Leading artistic figures defend British director Ruth Mackenzie after Paris theatre sacking – Reports

Scores of leading UK and international arts figures have signed a petition in protest at the shock dismissal of Ruth Mackenzie, the first British director of one of France’s most prestigious theatres.

Ms Mackenzie, who became the first female and first non-French artistic director at the Théâtre du Châtelet in Paris, was told her contract was being terminated with immediate effect last week.

Calling her dismissal “brutal and inexplicable, she told the Telegraph: “They stopped my salary, ended my contract and published a press release to tell the world I was fired. So I have no money, no reputation, no future. Even for me it is hard to feel positive.”

An independent inquiry into two complaints regarding her “management style” cleared her of any serious wrongdoing bar failing to say “bonjour” to staff or speak perfect French.

However, last week her lawyer received a letter terminating her contract and citing “bullying”.

The theatre refused to comment but French media reported a source as saying she had been fired for a “serious fault” connected to “management and financial problems” and that she had run up a €3m (£2.68m) deficit.

A host of figures from the arts world on Tuesday signed a letter of support, including the British director and filmmaker Sir Steve McQueen, the artist Anish Kapoor, as well as the director of the Tate Maria Balshaw, and the deputy mayor for culture, London, UK, Justine Simons.

“Ruth Mackenzie CBE is an international visionary leader who champions culture for all, passionately supports artists and inspires her teams to deliver their best work,” they wrote.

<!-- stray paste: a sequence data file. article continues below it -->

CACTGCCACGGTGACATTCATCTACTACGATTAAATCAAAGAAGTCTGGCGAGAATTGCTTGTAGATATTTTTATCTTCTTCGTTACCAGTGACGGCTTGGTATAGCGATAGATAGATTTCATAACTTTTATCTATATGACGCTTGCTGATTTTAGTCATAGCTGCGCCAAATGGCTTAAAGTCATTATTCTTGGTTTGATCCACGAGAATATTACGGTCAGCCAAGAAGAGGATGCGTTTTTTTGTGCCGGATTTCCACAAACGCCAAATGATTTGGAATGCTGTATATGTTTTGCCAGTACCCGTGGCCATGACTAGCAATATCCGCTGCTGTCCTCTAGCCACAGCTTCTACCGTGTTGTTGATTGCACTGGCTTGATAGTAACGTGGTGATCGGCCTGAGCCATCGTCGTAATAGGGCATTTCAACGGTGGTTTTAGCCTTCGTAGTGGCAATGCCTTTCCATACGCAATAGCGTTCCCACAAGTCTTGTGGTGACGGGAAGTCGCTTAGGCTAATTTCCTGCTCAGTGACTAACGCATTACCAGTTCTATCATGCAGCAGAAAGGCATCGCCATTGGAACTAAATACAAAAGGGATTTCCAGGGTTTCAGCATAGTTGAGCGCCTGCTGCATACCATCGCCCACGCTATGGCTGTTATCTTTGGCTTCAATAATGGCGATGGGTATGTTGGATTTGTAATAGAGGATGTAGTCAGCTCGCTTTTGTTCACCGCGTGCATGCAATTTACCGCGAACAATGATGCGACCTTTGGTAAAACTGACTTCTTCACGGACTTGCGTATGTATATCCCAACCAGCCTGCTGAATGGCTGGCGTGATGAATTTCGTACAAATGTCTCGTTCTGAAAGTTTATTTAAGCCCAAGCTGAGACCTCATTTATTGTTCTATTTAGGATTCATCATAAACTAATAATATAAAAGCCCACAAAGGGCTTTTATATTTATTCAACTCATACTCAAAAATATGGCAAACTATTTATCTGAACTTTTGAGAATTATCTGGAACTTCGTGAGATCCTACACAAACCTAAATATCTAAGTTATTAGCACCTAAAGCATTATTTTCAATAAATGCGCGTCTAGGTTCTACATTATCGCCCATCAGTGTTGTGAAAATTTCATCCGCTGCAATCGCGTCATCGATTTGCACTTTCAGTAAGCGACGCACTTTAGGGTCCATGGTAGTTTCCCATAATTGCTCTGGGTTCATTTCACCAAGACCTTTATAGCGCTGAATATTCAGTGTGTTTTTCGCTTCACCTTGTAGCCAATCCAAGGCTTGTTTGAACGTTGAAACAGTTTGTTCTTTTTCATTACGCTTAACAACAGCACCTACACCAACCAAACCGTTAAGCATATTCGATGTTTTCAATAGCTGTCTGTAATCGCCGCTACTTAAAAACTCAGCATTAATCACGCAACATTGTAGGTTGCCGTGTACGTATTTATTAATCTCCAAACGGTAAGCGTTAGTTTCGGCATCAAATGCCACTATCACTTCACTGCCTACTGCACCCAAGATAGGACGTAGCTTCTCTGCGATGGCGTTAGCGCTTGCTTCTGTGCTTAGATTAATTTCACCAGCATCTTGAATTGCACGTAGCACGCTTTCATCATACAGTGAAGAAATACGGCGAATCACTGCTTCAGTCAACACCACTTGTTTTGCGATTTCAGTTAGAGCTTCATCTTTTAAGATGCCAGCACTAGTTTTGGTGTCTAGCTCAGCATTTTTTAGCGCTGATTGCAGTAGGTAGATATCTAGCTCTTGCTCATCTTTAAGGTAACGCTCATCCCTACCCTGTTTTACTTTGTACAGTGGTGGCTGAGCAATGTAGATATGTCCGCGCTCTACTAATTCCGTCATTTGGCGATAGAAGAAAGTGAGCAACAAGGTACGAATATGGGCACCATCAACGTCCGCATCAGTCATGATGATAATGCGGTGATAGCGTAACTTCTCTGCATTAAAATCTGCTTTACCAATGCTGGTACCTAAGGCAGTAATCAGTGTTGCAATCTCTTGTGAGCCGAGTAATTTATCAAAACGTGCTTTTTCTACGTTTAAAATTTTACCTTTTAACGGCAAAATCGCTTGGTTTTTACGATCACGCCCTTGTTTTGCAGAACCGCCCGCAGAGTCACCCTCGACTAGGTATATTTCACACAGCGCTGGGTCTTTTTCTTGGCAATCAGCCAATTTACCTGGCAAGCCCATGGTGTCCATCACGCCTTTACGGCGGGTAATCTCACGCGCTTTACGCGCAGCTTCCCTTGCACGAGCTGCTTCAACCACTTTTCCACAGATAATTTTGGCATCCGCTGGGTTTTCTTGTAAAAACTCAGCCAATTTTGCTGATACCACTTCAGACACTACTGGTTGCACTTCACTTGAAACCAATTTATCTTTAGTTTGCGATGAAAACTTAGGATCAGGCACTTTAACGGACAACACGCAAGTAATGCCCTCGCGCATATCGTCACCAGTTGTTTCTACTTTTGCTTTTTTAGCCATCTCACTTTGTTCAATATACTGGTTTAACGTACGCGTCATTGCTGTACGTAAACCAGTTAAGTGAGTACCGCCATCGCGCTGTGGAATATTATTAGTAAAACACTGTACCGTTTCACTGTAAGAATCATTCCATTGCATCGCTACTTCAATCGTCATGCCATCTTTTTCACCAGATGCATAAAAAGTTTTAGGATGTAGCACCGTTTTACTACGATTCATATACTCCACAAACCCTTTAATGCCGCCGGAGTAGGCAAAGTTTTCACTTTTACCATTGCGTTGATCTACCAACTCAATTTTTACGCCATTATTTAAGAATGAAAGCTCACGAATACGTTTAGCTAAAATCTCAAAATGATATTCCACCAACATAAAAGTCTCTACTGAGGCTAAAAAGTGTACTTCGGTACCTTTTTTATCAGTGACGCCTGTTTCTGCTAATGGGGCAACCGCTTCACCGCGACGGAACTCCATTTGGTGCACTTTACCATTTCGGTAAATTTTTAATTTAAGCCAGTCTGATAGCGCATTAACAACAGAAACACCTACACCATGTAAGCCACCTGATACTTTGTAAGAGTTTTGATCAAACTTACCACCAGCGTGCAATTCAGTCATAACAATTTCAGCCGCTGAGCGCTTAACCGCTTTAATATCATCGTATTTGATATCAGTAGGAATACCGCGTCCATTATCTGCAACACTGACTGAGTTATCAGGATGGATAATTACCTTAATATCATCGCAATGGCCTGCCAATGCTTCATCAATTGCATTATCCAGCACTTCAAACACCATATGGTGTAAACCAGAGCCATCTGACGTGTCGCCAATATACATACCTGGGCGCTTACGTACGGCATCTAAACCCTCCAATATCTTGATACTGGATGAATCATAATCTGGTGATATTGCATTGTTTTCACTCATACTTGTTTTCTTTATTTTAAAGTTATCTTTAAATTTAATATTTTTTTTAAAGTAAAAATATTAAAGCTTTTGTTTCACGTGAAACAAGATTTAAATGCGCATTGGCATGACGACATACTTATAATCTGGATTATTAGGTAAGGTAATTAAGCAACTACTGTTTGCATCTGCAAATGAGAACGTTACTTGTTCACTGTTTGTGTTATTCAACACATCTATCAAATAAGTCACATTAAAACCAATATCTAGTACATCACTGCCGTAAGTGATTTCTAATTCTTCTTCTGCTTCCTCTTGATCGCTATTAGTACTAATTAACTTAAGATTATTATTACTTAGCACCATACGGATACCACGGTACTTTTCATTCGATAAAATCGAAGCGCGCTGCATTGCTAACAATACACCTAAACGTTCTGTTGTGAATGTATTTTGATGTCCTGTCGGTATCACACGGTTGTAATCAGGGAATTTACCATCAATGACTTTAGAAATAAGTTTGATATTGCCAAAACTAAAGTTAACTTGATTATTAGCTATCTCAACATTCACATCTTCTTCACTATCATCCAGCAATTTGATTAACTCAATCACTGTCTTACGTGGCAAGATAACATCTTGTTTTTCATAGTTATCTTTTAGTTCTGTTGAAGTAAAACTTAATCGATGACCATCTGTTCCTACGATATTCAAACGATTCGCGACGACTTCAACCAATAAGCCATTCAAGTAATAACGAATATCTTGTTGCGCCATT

“At Théâtre du Châtelet she broke boundaries. As the first woman and the first non-French Artistic Director, she commissioned work from diverse artists, including the first musical directed by a Black director, Abd al Malik. Her Robin Hood ticket scheme opened the municipal theatre to all Parisians, not just the elite.”

They added: “We stand in solidarity with Ruth Mackenzie. Her vision for culture is a 21st century vision, one that combines artistic ambition with the universal right to culture for all citizens.”

In response, Ms Mackenzie said: “It’s incredibly moving to see artists coming out and backing me. It’s a little bit like reading your own obituary. I’m sorry about that because I hadn’t intended to end the adventure. 

A former director of Holland Festival, Manchester International Festival and Scottish Opera, and who was in charge of the official cultural programme for the 2012 London Olympics, Ms Mackenzie was appointed by the theatre in 2017 but arrived as it closed for a £28.6m restoration.

It reopened last September but was forced to close six months later due to the coronavirus lockdown. She had a full season organised.

Ms Mackenzie was appointed to work in tandem with Thomas Lauriot dit Prévost, the general director, and the pair pledged to make the theatre more innovative and less elitist.

They introduced a “Robin Hood scheme” for theatregoers and sponsors to buy extra tickets for those who could not afford them. The Châtelet offered 10,000 €10 (£8.90) tickets a year to the under-25s.

It is understood Lauriot dit Prévost will remain in his job.

“Anyone who knows me, who has worked with me, knows that I’m not in any way a bully,” she said after he sacking.

“Maybe the problem is that certain French people of a certain age, colour and class think the theatre belongs to them and someone like me who is not French shouldn’t open doors to others.”

She said that Jean-Luc Choplin, her French predecessor, met similar resistance when he introduced American musicals to the theatre. “I saw first hand how difficult it was for Jean-Luc and how some of the staff were resistant” to anything but more traditional fare, she said. 

Eventually, he was a hit and they were thrilled, she added.

“The same thing happened to me. There are some staff who don’t like change and resist something new and the sad thing is they haven’t been given enough time to get used to it and me.”

Carine Rolland, the deputy mayor in charge of culture, denied a “cultural gulf” was the origin of the crisis.“Ruth Mackenzie’s talent is not in question … the city must show responsibility notably when suffering, whatever its form, is expressed,” she told AFP.

The post Leading artistic figures defend British director Ruth Mackenzie after Paris theatre sacking appeared first on The Telegraph.

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